GOP Stupidity Is Squandering the Opportunity Created by Woke Authoritarians | Opinion

It's hardly debatable anymore that the Left is out of control, increasingly influenced and even governed by a radical authoritarian culture that brooks no dissent and over-corrects on all fronts it sets its sights on. You would think this would present a perfect opportunity for Republicans to seize the moment and capture the confidence of moderates and even liberals deeply alienated by this woke authoritarian culture.

You would be wrong.

Through sheer stupidity, the GOP has repeatedly squandered opportunities to fight the righteous cause of left-wing overreach with sensible and popular counterproposals. Instead, Republicans have doubled down on culture war issues and their own extremism, mirroring rather than fighting the Left's overreach. In case after case, Republicans seem to be working overtime to alienate potential constituencies in the service of their most aggrieved and even unhinged base.

The most glaring example comes from the heart of Republican power: Texas. The state passed an abortion law so extreme it effectively bans all abortions while relying on private citizens to enforce it; the law deputizes individuals to bring civil lawsuits against their neighbors should they learn that they have performed or assisted in an abortion. The law bans abortions at six weeks and anyone who assists or performs an abortion can be sued.

The new law is so extreme it has the local business community "scratching their heads," as one Republican operative put it; business leaders were shocked to see Texas Governor Greg Abbot, a sometimes moderate, adopt such a far right stance. Like other far right pieces of legislation on things like the open carry of guns, the new law could become a barrier to attracting more companies to the Lone Star State; it's already generated a strong set of counter-measures among tech firms. Some have been kicking pro-life activist websites off their servers and offering protections to their own employees, including Uber and Lyft drivers who might be liable for transporting people to abortions.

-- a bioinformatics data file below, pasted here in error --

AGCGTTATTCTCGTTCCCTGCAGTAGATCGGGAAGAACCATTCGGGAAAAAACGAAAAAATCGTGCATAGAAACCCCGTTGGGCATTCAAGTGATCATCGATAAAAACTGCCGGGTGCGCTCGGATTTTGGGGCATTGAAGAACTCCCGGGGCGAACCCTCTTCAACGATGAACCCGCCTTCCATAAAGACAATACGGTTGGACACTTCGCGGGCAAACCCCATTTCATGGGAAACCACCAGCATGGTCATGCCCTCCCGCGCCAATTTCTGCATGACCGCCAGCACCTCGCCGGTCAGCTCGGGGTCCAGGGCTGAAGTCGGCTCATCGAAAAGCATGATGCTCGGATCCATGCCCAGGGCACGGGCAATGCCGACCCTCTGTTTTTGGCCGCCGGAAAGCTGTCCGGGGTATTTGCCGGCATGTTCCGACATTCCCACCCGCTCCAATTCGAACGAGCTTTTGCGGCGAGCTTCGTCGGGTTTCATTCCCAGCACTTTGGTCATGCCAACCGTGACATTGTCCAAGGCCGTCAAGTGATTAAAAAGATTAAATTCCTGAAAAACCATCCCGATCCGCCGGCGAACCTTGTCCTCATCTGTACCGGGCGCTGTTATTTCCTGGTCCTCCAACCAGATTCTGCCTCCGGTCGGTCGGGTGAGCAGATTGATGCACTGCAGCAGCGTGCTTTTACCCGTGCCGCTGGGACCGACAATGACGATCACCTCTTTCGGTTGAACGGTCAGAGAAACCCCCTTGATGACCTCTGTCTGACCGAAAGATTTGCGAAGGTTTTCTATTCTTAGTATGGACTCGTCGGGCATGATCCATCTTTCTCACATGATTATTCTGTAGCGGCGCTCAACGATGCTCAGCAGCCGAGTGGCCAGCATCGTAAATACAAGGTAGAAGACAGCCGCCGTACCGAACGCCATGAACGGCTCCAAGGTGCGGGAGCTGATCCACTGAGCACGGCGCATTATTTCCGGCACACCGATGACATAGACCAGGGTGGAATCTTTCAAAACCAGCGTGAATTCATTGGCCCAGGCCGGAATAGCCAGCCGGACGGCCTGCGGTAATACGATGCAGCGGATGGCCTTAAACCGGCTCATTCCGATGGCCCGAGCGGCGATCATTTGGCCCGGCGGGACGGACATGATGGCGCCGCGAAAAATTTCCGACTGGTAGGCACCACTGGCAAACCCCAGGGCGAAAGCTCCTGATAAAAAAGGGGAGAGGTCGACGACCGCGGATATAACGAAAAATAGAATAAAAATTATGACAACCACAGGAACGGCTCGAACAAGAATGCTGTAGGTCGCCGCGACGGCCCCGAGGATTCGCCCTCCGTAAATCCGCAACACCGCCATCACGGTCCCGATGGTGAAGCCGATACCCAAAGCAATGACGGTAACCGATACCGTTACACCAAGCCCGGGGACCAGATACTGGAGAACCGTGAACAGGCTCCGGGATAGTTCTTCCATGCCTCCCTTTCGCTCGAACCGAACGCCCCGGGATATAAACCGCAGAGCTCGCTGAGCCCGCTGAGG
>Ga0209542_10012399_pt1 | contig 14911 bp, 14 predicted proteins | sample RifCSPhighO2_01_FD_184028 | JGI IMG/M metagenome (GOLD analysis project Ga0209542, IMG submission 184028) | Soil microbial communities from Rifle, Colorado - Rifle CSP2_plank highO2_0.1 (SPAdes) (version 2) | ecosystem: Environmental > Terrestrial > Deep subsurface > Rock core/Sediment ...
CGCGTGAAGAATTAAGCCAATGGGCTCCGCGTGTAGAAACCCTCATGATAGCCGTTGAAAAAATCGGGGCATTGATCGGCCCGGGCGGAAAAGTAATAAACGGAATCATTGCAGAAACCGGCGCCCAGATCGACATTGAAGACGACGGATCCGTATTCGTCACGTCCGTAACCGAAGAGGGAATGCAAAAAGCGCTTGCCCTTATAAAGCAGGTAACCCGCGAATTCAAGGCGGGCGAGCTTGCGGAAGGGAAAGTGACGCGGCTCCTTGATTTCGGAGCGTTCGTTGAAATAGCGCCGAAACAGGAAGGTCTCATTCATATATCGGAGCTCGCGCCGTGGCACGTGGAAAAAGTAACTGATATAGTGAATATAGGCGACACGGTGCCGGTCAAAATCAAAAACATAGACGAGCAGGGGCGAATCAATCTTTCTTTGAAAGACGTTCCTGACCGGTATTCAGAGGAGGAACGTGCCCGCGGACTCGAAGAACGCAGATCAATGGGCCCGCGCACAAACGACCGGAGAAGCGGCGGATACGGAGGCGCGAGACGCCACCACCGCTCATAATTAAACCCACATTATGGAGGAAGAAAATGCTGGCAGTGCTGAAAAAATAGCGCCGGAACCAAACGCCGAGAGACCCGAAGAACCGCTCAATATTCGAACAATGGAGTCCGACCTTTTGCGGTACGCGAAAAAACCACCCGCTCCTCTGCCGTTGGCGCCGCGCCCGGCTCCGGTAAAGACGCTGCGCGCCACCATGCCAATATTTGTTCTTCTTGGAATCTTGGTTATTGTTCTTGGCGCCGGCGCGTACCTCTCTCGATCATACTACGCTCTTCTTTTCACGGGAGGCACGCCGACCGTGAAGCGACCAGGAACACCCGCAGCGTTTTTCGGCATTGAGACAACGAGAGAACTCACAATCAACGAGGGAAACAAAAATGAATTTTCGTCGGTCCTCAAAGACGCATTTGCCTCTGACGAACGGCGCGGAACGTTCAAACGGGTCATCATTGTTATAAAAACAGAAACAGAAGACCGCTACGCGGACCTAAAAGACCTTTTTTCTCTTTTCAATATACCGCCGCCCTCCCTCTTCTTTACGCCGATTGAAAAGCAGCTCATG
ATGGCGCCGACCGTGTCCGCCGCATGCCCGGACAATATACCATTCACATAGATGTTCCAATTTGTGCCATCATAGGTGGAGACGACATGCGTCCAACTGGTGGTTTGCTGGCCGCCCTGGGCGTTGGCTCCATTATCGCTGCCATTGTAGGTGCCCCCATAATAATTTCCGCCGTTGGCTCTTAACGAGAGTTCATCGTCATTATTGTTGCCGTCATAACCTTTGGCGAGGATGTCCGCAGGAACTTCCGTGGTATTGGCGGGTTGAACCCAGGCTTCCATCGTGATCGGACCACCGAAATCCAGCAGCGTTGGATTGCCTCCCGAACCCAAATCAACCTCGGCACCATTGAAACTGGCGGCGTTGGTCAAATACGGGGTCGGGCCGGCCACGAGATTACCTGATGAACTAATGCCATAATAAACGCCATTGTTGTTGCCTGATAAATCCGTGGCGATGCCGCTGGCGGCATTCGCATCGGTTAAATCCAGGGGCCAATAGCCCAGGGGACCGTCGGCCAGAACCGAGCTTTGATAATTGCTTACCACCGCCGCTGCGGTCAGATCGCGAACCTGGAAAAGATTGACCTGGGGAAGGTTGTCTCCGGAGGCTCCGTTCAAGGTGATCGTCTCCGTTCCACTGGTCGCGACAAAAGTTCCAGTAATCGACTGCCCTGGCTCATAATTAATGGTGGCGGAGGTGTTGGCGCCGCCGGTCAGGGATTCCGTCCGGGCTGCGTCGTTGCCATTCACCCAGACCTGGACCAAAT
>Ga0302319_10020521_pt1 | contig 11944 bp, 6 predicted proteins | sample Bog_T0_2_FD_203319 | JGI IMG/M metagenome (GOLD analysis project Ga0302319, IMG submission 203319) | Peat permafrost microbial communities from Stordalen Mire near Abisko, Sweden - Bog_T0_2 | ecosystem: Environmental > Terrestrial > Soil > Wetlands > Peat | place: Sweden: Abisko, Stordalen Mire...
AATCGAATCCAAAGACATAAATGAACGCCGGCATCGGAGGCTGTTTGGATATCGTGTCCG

And it's not just business leaders who are alienated. The abortion ban will not play well in the suburban communities that are the state's prime political battlegrounds. As Gallup has consistently found, barely one in five Americans support a total ban on abortion, while fully one-third favor no restrictions at all.

The abortion law reminded voters how extreme large sections of the GOP have become, particularly in red states like Texas. But perhaps more critically, the abortion law and the way it deputizes vigilante justice undermines what was becoming a compelling case against progressive authoritarianism as it's being carried out in universities, on social media, and on major internet platforms.

After all, it's difficult to campaign against campus thought policing and the blatant politicization of information by Google and Facebook while urging citizens to spy on each other. And the fight against encroaching left-wing authoritarianism and censorship is popular according to recent surveys, not only among Boomers but the vast majority of millennials and Gen Zers, too.

This is a fight the GOP could win—and win big. But to do so, it will need to stop focusing on the culture wars. Let the progressives—increasingly the voice of the Democrats—keep hammering away at the culture wars, embracing a repressive and widely unpopular agenda. Republicans should abandon these sorts of fights that appeal to the most extreme corners of their base, and should focus on moderating across the board.

They should start by ridding their party of the instinctive dislike of foreigners and the fear of cultural contamination, things which remain embedded in the party's core. The way to win a lasting victory is to realize the true nature of an increasingly diverse Texas; 95 percent of its growth this decade was among minorities. And yet, a dozen GOP county chairs were found tweeting conspiracy theories and openly racist memes, including from Harris County, where non-Hispanic whites are less than one-third of population.